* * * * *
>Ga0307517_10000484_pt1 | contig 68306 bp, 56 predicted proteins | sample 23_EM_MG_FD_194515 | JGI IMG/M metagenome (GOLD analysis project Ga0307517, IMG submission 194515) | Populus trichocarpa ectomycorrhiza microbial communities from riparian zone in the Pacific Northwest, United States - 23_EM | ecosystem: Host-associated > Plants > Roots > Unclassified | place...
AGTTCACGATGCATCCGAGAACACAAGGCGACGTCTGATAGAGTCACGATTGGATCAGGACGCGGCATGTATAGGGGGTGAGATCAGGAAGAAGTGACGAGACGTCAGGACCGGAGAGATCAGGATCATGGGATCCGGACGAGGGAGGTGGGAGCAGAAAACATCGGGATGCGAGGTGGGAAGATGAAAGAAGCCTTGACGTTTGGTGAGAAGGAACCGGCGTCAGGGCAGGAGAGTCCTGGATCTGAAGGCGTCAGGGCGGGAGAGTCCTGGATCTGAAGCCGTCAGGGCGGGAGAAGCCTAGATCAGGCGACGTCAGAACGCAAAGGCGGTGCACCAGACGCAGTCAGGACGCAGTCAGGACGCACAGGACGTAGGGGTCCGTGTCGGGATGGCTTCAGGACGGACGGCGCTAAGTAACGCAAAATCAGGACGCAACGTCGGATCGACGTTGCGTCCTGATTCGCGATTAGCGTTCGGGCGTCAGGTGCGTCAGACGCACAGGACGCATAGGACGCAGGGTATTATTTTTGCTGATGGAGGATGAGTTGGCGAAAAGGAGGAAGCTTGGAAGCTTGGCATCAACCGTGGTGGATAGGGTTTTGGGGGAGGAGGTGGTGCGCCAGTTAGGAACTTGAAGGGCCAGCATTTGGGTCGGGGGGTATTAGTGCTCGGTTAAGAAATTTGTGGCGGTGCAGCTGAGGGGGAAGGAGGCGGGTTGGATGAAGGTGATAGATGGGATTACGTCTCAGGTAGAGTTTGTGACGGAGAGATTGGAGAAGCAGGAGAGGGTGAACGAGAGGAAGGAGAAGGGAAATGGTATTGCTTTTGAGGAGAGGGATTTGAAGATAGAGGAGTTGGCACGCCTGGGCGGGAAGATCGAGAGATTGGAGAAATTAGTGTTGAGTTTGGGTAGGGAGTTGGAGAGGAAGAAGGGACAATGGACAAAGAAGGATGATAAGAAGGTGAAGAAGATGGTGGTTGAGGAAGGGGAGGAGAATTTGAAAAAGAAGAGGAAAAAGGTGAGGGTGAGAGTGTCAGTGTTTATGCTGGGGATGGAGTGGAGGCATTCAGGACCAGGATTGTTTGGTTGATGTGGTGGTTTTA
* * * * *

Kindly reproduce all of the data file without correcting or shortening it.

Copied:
>Ga0307517_10000484_pt1 | contig 68306 bp, 56 predicted proteins | sample 23_EM_MG_FD_194515 | JGI IMG/M metagenome (GOLD analysis project Ga0307517, IMG submission 194515) | Populus trichocarpa ectomycorrhiza microbial communities from riparian zone in the Pacific Northwest, United States - 23_EM | ecosystem: Host-associated > Plants > Roots > Unclassified | place...
AGTTCACGATGCATCCGAGAACACAAGGCGACGTCTGATAGAGTCACGATTGGATCAGGACGCGGCATGTATAGGGGGTGAGATCAGGAAGAAGTGACGAGACGTCAGGACCGGAGAGATCAGGATCATGGGATCCGGACGAGGGAGGTGGGAGCAGAAAACATCGGGATGCGAGGTGGGAAGATGAAAGAAGCCTTGACGTTTGGTGAGAAGGAACCGGCGTCAGGGCAGGAGAGTCCTGGATCTGAAGGCGTCAGGGCGGGAGAGTCCTGGATCTGAAGCCGTCAGGGCGGGAGAAGCCTAGATCAGGCGACGTCAGAACGCAAAGGCGGTGCACCAGACGCAGTCAGGACGCAGTCAGGACGCACAGGACGTAGGGGTCCGTGTCGGGATGGCTTCAGGACGGACGGCGCTAAGTAACGCAAAATCAGGACGCAACGTCGGATCGACGTTGCGTCCTGATTCGCGATTAGCGTTCGGGCGTCAGGTGCGTCAGACGCACAGGACGCATAGGACGCAGGGTATTATTTTTGCTGATGGAGGATGAGTTGGCGAAAAGGAGGAAGCTTGGAAGCTTGGCATCAACCGTGGTGGATAGGGTTTTGGGGGAGGAGGTGGTGCGCCAGTTAGGAACTTGAAGGGCCAGCATTTGGGTCGGGGGGTATTAGTGCTCGGTTAAGAAATTTGTGGCGGTGCAGCTGAGGGGGAAGGAGGCGGGTTGGATGAAGGTGATAGATGGGATTACGTCTCAGGTAGAGTTTGTGACGGAGAGATTGGAGAAGCAGGAGAGGGTGAACGAGAGGAAGGAGAAGGGAAATGGTATTGCTTTTGAGGAGAGGGATTTGAAGATAGAGGAGTTGGCACGCCTGGGCGGGAAGATCGAGAGATTGGAGAAATTAGTGTTGAGTTTGGGTAGGGAGTTGGAGAGGAAGAAGGGACAATGGACAAAGAAGGATGATAAGAAGGTGAAGAAGATGGTGGTTGAGGAAGGGGAGGAGAATTTGAAAAAGAAGAGGAAAAAGGTGAGGGTGAGAGTGTCAGTGTTTATGCTGGGGATGGAGTGGAGGCATTCAGGACCAGGATTGTTTGGTTGATGTGGTGGTTTTA